Top positive review
Fun YA novel that should be a fun movie later this year
on February 15, 2015
(Review copied from https://www.goodreads.com/review/show/1155229225)
Chose to read this because John Green was posting updates to Twitter from the set of the film adaptation being released later this year. I loved The Fault in Our Stars when I read it over a year ago and enjoyed that film, so I figured I'd get ready for this film too. I didn't want to wait and read the book too close to the film's release, however, because then I'd no doubt be complaining about the changes that are always inevitable in film adaptations.
Paper Towns tells the story of two neighbors who are very different, and yet somewhat similar. Quentin Jacobsen and Margo Roth Spiegelman grew up in an Orlando subdivision and shared the traumatic experience of finding a dead body on their playground. The two grow up living just feet apart but separated by the vast divide of high school cliques. Margo Roth Spiegelman (never just "Margo") pretty much runs the school while Q (rarely "Quentin") usually just hangs outside of the band room with his friends Ben and Radar, pining after his neighbor from afar.
Everything changes when Margo comes to Q's window late one night and takes him on an adventure of revenge and disappears the next day. Margo up and left for a few days at a time before, but this time feels different. Prom and graduation are only weeks away, and Q worries why Margo would leave just after they started to connect after years of not. Soon, he finds a series of clues she left for him and he goes on another adventure trying to find her. Sadly, the clues let him find a lot more about Margo than he ever imagined.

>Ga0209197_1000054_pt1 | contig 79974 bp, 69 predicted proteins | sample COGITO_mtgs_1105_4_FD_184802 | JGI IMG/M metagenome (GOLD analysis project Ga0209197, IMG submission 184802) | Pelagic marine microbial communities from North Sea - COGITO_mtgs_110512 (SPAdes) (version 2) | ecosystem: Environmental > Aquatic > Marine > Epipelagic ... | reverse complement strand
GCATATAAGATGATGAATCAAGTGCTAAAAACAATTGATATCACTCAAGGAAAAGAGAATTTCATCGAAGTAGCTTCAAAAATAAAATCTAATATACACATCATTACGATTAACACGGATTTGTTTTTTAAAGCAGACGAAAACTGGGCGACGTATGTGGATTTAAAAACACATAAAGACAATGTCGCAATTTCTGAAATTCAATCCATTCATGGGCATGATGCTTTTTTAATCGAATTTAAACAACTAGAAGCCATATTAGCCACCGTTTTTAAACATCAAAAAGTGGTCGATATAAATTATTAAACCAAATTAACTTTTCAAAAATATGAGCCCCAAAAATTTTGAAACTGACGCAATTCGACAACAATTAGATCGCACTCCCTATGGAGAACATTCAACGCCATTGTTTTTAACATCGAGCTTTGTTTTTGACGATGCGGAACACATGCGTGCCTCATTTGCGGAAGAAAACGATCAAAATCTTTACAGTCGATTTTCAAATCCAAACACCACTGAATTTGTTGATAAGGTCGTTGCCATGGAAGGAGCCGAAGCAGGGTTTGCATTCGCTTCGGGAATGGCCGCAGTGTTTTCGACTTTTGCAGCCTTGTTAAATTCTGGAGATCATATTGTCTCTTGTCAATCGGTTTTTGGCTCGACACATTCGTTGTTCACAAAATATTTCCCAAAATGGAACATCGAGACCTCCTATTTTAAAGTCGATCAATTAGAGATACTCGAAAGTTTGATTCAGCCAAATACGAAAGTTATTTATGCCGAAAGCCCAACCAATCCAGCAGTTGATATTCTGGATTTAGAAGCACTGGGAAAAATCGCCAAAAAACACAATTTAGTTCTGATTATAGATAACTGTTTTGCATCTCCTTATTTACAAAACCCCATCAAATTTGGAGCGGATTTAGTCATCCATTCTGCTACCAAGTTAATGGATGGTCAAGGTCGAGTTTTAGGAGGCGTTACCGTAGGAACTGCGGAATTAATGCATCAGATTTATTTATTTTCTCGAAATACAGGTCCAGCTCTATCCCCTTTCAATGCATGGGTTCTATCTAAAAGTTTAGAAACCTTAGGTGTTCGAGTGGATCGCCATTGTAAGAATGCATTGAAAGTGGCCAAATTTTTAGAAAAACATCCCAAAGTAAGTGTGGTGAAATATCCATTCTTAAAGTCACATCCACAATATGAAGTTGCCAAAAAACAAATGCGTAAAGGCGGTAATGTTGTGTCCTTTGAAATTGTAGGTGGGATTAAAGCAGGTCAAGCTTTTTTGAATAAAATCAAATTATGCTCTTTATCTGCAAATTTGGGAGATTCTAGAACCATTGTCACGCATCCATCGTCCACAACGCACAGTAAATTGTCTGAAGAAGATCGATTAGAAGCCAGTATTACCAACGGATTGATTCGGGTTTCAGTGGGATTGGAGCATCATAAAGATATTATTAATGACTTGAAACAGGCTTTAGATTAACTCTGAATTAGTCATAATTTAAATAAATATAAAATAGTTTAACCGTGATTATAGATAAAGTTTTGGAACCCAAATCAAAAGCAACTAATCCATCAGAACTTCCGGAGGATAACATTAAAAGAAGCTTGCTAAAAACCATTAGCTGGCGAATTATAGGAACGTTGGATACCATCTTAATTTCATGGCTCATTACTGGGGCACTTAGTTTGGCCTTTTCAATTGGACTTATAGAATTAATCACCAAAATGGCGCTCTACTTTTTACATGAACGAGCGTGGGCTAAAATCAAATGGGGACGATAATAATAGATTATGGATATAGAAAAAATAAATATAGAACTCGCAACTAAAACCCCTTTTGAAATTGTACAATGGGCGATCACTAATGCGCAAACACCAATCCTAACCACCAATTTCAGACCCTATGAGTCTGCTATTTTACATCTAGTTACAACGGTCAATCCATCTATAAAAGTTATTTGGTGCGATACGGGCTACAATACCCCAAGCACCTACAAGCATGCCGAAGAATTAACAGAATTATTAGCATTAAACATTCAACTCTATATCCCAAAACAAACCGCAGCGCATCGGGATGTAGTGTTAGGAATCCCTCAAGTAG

Most of the book is a mystery about not only where Margo went or what happened to her, but also who Margo is. For a girl who seemed to have it all, Q finds a lot about her that she kept hidden from everyone.
John Green is very intelligent (seriously, check out his YouTube channel, vlogbrothers, to learn all sorts of little bits of trivia in 4 minutes or less) and he seems to write high school characters really well. Some of the writing seems a little too intelligent for the characters (do high school students really every randomly quote poetry?) but the story is very intriguing. The characters are all well-written, especially Margo Roth Spiegelman who we get to know slowly throughout the book when she's missing. I love the final section in its hour by hour/page by page countdown to its final 25 pages of wrapping everything up. It was a little bittersweet, but that's how I remember high school and any attempt to shoehorn a perfect ending would have felt like a cheat since high school is never perfect. Can't wait to see the movie--a lot of fun scenes that I hope make the cut.